Papua New Guinea: Explorers’ Cruise

In a previous century, a sea voyage to this remote Pacific island would have secured your credentials in a private explorer’s club. Today, the MV Orion sails to inaccessible areas with butlers and a full crew at your service.

Sarina Bratton, founder of Orion Expedition Cruises, visits with children in Watam Village in East Sepik Province.

A trip to Papua New Guinea no longer requires daring and a disregard for comfort. Today, the MV Orion provides access to remote areas all the while pampering passengers with five-star luxuries. But no one would fault you for not roughing it.

More like a yacht than an expedition vessel, the Orion has marble bathrooms, a health spa, internet access and a crack staff that includes a celebrity chef, naturalists, sport instructors and destination experts.

The garden town of Madang is known for its crafts market where you can find jewelry, wood carvings and woven bags that you need for the beach. Swimming and snorkeling in turquoise water is a daily occurrence. The smooth, white sand is not only good for sunbathing. On Fergusson Island, locals cooking a meal in a beachside hot spring may ask you to join them.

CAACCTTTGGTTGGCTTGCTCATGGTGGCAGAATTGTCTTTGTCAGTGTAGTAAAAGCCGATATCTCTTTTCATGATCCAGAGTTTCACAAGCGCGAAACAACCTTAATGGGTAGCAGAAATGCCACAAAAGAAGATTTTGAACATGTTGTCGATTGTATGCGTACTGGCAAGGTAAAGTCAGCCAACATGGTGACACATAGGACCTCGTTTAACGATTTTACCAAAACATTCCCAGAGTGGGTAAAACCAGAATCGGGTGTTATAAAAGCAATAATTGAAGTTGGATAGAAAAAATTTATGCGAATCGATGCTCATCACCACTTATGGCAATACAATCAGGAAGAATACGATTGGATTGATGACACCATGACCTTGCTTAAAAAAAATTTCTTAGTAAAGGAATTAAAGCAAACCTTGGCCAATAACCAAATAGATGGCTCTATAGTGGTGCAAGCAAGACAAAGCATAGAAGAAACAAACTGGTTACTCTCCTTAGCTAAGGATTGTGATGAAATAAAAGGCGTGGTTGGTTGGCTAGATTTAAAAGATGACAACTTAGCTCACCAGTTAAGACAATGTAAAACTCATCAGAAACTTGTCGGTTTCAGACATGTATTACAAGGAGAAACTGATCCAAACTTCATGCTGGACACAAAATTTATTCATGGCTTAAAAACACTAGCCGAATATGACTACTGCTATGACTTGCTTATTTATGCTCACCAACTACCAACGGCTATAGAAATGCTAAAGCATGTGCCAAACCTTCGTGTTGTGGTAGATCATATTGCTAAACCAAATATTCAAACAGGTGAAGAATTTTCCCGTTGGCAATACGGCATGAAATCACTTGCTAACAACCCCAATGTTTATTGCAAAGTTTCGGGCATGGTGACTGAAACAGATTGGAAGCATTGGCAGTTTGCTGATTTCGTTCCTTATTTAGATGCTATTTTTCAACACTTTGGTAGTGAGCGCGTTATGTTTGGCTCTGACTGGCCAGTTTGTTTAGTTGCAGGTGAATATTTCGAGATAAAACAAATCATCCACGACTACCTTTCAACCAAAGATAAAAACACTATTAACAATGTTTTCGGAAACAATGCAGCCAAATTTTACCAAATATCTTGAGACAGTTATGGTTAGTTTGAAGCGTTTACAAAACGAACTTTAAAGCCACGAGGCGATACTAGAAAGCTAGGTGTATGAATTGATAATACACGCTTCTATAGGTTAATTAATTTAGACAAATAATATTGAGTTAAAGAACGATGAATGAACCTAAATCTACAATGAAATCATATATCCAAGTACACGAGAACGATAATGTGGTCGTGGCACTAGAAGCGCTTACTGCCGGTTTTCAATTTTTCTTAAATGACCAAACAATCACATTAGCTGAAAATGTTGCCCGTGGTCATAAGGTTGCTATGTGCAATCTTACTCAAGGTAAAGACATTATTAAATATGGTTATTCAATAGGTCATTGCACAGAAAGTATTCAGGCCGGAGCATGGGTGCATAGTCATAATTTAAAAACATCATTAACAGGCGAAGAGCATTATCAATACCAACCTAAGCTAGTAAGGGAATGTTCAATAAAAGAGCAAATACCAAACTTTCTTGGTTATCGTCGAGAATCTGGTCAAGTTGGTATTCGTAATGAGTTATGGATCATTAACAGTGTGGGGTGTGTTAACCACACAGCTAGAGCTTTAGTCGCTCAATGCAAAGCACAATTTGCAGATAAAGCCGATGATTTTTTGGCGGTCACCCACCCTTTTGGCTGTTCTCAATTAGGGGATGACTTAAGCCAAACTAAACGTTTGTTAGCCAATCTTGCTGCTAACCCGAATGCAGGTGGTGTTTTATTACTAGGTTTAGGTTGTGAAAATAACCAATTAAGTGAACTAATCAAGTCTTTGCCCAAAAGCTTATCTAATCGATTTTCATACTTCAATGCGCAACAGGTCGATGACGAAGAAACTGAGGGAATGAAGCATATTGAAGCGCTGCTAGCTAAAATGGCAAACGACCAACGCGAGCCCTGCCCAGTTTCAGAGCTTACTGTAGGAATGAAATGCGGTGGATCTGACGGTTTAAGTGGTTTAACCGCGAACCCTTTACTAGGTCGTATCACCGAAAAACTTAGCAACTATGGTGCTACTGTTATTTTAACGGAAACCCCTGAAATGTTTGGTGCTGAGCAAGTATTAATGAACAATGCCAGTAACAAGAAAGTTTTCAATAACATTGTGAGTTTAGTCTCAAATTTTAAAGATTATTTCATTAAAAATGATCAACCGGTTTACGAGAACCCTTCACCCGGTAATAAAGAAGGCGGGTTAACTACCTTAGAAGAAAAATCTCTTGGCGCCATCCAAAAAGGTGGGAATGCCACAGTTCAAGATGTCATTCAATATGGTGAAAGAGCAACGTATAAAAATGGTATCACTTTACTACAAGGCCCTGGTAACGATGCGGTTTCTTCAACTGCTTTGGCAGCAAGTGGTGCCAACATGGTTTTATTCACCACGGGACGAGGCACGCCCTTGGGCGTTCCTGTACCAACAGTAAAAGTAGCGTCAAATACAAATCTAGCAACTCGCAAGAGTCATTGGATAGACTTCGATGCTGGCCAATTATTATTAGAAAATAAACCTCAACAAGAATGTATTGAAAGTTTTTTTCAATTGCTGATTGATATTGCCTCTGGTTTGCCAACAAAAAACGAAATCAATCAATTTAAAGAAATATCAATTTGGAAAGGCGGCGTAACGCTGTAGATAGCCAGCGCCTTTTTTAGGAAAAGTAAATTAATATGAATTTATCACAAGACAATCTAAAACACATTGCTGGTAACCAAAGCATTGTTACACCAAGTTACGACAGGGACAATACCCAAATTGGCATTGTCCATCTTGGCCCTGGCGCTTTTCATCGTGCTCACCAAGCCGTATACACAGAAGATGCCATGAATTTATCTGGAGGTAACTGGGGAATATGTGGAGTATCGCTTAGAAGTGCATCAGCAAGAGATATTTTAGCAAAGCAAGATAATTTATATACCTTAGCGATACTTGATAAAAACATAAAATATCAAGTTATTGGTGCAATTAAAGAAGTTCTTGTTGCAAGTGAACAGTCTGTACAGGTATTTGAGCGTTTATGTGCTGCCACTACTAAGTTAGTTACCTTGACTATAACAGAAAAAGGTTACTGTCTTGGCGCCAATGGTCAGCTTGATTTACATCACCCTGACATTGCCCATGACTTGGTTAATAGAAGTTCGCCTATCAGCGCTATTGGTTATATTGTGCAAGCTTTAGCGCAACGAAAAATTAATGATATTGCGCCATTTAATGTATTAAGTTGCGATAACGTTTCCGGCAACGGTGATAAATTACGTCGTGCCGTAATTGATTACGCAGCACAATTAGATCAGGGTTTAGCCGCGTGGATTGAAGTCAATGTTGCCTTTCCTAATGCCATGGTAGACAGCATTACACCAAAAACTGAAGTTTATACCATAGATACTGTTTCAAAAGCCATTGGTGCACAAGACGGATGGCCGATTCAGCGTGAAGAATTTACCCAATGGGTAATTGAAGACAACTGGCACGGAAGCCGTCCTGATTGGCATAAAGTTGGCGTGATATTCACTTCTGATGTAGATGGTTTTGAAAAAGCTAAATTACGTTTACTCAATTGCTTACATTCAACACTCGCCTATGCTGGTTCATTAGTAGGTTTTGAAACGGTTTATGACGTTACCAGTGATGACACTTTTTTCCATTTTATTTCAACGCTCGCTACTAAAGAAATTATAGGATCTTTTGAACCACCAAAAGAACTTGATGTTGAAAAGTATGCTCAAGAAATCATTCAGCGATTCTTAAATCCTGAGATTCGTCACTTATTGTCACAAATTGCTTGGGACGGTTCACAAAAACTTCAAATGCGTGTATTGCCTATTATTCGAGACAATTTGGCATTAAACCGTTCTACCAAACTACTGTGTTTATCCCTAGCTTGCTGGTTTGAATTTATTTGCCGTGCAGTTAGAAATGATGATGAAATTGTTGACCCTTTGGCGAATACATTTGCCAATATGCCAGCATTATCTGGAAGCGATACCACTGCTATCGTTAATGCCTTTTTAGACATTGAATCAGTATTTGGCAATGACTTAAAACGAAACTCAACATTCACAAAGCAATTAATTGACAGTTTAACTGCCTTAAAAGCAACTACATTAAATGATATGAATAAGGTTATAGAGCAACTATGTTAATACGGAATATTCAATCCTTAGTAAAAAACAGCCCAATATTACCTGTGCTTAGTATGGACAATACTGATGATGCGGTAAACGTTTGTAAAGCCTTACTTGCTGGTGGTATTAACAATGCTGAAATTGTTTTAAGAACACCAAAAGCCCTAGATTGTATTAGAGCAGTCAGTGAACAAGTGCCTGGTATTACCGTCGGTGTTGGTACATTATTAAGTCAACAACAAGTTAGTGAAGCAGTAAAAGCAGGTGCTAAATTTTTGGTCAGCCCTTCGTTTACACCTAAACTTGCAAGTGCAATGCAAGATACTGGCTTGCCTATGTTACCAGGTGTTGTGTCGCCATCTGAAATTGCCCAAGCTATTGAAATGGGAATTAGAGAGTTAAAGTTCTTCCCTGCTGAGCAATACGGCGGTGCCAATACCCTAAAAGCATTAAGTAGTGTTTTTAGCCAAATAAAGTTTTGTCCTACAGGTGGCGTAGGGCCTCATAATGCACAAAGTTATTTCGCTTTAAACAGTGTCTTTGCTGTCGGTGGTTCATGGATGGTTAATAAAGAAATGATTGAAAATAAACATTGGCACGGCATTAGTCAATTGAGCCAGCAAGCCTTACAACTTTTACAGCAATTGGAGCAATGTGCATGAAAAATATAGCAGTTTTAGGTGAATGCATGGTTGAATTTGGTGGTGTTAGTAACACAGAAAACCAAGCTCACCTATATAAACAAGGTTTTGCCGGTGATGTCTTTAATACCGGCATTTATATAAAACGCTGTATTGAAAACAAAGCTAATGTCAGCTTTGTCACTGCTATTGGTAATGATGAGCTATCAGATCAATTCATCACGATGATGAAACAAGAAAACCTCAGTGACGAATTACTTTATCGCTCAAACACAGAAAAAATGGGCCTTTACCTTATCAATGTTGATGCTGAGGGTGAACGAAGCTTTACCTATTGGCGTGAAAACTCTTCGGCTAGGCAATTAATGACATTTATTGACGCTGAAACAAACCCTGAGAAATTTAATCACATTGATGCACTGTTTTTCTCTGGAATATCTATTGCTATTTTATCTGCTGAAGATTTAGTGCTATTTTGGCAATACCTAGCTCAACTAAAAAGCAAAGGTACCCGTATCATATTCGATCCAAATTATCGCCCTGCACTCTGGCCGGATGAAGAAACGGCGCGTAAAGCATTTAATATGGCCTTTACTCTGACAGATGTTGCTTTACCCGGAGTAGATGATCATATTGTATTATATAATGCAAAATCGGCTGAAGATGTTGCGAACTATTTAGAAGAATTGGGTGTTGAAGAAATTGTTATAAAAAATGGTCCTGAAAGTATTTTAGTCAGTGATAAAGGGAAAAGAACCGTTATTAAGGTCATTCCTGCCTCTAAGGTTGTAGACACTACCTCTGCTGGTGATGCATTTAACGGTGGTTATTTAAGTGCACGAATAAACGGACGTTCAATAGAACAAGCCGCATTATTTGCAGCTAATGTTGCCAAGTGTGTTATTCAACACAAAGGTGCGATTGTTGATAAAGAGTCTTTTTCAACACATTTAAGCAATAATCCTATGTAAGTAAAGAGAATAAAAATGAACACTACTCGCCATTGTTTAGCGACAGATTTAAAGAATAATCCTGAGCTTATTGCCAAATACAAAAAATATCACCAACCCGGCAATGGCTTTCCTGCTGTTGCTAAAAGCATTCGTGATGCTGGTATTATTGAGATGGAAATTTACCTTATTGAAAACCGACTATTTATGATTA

In the Trobriand Islands, in Milne Bay Province, most of the 12,000 indigenous inhabitants live in traditional settlements. Trobrianders sail to visit trade partners in seagoing Kula canoes, exchanging shells called kula.

The MV Orion is anchored off Kitava in Papua New Guinea’s Trobriand Islands with a Kula canoe on the beach.

The main highlight is the optional charter flight to the New Guinea Highlands, a populous region of mostly tropical rainforest that runs the length of the island. In the Goroka Highlands mud-men perform war dances and wear mud masks once used to frighten enemies. From time to time, the masked warriors reappear in payback raids against neighboring villages to address wrongdoings.

— CT Editors


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